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Saturday, 9 November, 2002, 22:13 GMT
Huge anti-war protest in Florence
Demonstrators run down the road during the demonstration
There is a carnival atmosphere among demonstrators
Hundreds of thousands of protesters from across Europe joined a rally in the Italian city of Florence on Saturday to voice their opposition to any war with Iraq.

The march started early because of the massive number of people who had gathered to participate.


The atmosphere here is wonderful... it shows that a new young left is emerging

Stavos Valsamis
Greek protester
There was no official police count of the numbers taking part, but observers estimated that about 300,000 people had turned out.

The protest is the climax of the first meeting of the European Social Forum, which has brought together anti-globalisation campaigners from across the continent for five days of debates, conferences and concerts.

The event has been largely peaceful so far but the Italian authorities, fearing a repeat of the violence at last year's G8 summit in Genoa, have deployed thousands of police on the streets of the historic city.

Jovial scenes

Led by a banner that read "No war" the protesters, many carrying placards or coloured flags, processed through the city to the sounds of whistles and music.

A man boards up a replica of Michelangelo's David
The city's works of art are being protected

Correspondents say there was a carnival atmosphere, with the crowd being entertained by clowns and jugglers and some participants eating or rollerblading along the route.

Brass bands and people playing bagpipes were also out on the march.

"The atmosphere here is wonderful. Absolutely perfect. It shows that a new young left is emerging," said Stavos Valsamis, a 27-year-old Greek activist from Athens.

Resolution retaliation

But the message behind the rally was a serious one: "Take your war and go to hell," one banner read. "Bush, Blair and Berlusconi - assassins" said another.

Several protesters carried placards saying "Not in my name", reflecting anger at what marchers see as a false attempt by Western governments to claim popular support for their policies on Iraq.

"We want to demonstrate that a different world is possible," said Noemi Cucchi, who travelled from the Italian port of Ancona with her sister.

Despite most marchers being European, there were some Americans in the crowd, including a group of Vietnam veterans declaring themselves against war in Iraq.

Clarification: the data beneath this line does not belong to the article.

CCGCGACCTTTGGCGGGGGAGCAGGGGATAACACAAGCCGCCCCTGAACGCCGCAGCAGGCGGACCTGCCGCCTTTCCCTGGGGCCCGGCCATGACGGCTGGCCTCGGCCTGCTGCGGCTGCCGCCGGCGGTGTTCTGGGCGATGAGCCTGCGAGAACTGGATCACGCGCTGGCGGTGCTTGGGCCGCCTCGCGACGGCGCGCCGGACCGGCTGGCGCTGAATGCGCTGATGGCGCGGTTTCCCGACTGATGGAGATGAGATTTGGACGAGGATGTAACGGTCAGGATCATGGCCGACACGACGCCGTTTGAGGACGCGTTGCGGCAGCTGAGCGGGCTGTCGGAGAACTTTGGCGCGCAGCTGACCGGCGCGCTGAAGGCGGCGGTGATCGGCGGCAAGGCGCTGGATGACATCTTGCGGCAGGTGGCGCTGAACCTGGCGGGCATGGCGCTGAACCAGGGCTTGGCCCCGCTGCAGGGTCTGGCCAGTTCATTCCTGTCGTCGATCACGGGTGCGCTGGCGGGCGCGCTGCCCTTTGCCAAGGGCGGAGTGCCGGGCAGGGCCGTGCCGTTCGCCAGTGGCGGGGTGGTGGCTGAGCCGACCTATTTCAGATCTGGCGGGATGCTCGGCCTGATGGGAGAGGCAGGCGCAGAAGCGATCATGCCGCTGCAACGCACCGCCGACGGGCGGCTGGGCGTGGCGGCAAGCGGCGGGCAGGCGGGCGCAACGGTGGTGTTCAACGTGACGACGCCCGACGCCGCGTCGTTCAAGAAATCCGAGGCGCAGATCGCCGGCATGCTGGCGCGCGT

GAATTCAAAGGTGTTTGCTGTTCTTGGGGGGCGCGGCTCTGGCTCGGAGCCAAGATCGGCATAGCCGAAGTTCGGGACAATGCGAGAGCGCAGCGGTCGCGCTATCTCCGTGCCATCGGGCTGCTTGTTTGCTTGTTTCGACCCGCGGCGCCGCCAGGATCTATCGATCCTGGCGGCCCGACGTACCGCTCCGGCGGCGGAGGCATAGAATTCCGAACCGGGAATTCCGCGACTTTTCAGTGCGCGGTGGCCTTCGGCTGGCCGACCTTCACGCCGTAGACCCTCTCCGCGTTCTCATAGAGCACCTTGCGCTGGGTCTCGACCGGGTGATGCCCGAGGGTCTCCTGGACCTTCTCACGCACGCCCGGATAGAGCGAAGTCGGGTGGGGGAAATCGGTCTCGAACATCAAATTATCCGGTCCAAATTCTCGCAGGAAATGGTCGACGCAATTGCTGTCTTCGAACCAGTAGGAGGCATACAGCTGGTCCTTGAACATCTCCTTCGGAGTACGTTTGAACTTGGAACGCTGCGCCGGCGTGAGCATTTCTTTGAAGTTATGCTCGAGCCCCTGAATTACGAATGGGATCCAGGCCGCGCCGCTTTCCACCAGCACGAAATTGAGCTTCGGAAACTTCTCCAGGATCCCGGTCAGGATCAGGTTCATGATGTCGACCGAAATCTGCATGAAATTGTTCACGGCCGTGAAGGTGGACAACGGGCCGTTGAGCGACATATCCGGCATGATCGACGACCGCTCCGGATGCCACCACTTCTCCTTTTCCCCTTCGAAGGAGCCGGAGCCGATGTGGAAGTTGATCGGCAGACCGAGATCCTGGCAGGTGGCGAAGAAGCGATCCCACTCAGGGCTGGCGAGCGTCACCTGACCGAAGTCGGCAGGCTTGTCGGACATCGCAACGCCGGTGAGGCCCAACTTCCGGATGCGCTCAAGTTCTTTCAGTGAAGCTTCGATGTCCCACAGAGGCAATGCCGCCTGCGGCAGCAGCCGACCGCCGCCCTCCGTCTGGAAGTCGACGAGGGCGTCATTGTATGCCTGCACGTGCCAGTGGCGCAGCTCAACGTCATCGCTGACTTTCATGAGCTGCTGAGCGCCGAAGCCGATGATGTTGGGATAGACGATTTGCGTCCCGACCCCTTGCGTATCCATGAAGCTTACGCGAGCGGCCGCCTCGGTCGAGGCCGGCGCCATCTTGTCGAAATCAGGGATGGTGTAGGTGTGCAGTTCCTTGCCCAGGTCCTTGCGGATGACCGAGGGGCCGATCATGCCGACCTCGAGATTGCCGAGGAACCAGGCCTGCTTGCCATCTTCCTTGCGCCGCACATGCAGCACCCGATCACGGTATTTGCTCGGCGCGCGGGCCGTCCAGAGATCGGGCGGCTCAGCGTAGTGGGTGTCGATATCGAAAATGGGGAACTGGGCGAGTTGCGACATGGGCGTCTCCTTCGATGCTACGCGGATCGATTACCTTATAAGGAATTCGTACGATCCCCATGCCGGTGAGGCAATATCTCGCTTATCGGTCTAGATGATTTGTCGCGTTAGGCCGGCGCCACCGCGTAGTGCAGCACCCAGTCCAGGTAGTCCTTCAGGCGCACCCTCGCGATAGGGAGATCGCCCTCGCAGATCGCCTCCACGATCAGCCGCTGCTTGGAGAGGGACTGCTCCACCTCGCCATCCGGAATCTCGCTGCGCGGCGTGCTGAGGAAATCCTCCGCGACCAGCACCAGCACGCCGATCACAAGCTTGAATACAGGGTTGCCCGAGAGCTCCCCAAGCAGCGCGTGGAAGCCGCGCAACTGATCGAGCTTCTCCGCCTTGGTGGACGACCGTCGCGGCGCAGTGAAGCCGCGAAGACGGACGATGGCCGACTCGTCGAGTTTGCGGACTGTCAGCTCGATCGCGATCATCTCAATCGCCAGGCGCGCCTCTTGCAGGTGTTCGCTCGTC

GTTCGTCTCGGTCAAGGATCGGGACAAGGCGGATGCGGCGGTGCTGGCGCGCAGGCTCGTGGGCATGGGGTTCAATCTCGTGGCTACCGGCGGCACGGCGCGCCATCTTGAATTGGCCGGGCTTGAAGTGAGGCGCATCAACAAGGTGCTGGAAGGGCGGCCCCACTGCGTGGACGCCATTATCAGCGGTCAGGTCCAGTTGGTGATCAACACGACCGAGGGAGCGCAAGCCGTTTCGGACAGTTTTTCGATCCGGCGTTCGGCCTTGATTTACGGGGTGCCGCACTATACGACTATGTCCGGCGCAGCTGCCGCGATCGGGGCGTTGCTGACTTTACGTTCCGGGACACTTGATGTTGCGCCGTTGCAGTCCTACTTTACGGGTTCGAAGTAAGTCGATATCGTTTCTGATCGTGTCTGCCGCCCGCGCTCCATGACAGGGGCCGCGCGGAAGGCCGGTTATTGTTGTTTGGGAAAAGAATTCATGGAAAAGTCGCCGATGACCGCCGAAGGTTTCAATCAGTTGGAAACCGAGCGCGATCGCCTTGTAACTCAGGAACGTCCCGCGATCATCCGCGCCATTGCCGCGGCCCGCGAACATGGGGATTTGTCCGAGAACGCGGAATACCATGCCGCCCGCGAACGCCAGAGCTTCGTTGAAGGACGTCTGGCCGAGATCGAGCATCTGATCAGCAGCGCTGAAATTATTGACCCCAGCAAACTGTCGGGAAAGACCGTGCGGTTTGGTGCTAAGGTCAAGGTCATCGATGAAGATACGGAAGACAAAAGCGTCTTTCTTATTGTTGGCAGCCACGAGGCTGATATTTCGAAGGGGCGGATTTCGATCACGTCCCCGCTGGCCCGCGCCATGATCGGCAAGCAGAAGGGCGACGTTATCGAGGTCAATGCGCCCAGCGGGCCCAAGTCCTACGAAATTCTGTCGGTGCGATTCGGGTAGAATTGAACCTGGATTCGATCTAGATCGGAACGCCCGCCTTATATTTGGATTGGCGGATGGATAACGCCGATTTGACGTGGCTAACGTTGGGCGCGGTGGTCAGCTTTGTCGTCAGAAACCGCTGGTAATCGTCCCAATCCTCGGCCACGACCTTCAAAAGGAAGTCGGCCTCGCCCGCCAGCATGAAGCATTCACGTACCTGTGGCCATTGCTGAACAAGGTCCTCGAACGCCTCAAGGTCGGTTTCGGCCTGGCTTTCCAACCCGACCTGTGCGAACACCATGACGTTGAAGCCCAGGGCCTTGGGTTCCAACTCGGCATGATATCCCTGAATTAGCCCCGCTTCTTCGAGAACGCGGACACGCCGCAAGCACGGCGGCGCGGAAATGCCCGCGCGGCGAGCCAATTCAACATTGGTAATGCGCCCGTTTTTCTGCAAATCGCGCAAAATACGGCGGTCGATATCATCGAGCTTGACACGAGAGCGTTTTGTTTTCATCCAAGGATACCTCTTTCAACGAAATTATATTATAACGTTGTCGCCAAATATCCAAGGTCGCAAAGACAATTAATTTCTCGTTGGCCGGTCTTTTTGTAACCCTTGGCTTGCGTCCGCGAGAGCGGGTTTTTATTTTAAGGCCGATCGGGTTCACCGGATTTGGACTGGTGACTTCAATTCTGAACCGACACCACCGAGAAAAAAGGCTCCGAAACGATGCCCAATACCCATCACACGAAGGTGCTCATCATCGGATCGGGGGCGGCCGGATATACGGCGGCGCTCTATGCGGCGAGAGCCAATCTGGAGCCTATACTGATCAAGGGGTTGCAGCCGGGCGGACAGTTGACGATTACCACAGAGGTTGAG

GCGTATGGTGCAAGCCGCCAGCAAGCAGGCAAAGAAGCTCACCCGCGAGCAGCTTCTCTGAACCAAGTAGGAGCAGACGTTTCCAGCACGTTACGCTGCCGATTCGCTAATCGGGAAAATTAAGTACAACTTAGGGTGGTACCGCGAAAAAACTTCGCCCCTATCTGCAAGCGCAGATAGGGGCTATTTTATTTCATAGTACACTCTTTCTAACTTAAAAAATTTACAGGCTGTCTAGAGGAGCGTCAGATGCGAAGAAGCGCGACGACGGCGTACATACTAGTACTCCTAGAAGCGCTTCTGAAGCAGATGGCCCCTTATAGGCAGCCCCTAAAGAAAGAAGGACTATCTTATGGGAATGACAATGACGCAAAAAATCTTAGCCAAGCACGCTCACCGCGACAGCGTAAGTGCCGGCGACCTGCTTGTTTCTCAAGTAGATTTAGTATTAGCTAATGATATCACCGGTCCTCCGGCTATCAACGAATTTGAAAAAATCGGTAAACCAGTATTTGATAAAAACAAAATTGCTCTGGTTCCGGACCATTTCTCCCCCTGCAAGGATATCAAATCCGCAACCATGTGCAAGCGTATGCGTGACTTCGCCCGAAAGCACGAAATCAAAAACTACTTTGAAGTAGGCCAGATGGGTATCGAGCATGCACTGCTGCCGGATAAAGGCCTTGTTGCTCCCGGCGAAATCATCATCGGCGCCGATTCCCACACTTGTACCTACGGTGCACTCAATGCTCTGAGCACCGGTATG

Participants in the forum on Friday expressed anger at the United Nations Security Council resolution on weapons inspections.

And correspondents say the vote appears to have energised the demonstrators, who have turned out in far greater numbers than predicted.

The BBC's Andrew North in Florence said that many of the demonstrators had told him they believed the resolution had made attending the march more important.

Although Iraq is top of the agenda, our correspondent said it was not the only issue being highlighted.

About 100 protesters carried a huge Palestinian flag to draw attention to the Middle East conflict.

Security measures

Although police tried to keep a low profile and did not resort to closing the city centre, as happened in Genoa, about 6,000 were drafted in to protect the city's art treasures and businesses.

Marchers carrying red banners
Demonstrators and police were keen to avoid violence

The route of the march ran from the north of the city, along the River Arno, to a football stadium, where a concert featuring Italian rock bands was due to take place.

It did not pass through the city centre, but concerns about possible violence prompted many businesses to close for the weekend, and statues and works of art were cordoned off.

The air space above the city was closed to private aircraft.

Working together

The authorities and demonstrators both appeared keen to avoid the kind of trouble that marred the G8 summit, where police shot one protester dead amid scenes of mayhem on the streets of Genoa.

The Italian police worked closely with representatives of other European police forces to weed out members of the Black Block - hardliners responsible for past violence.

The Schengen Treaty - which normally allows travel within 15-European Union nations without border controls - was suspended temporarily.

And the forum organisers had their own security service to ensure that troublemakers did not infiltrate the march for peace.

 WATCH/LISTEN
 ON THIS STORY
The BBC's Brian Barron
"Turnout of up to half a million"
See also:

09 Nov 02 | Europe
08 Nov 02 | Middle East
22 Jul 02 | Europe
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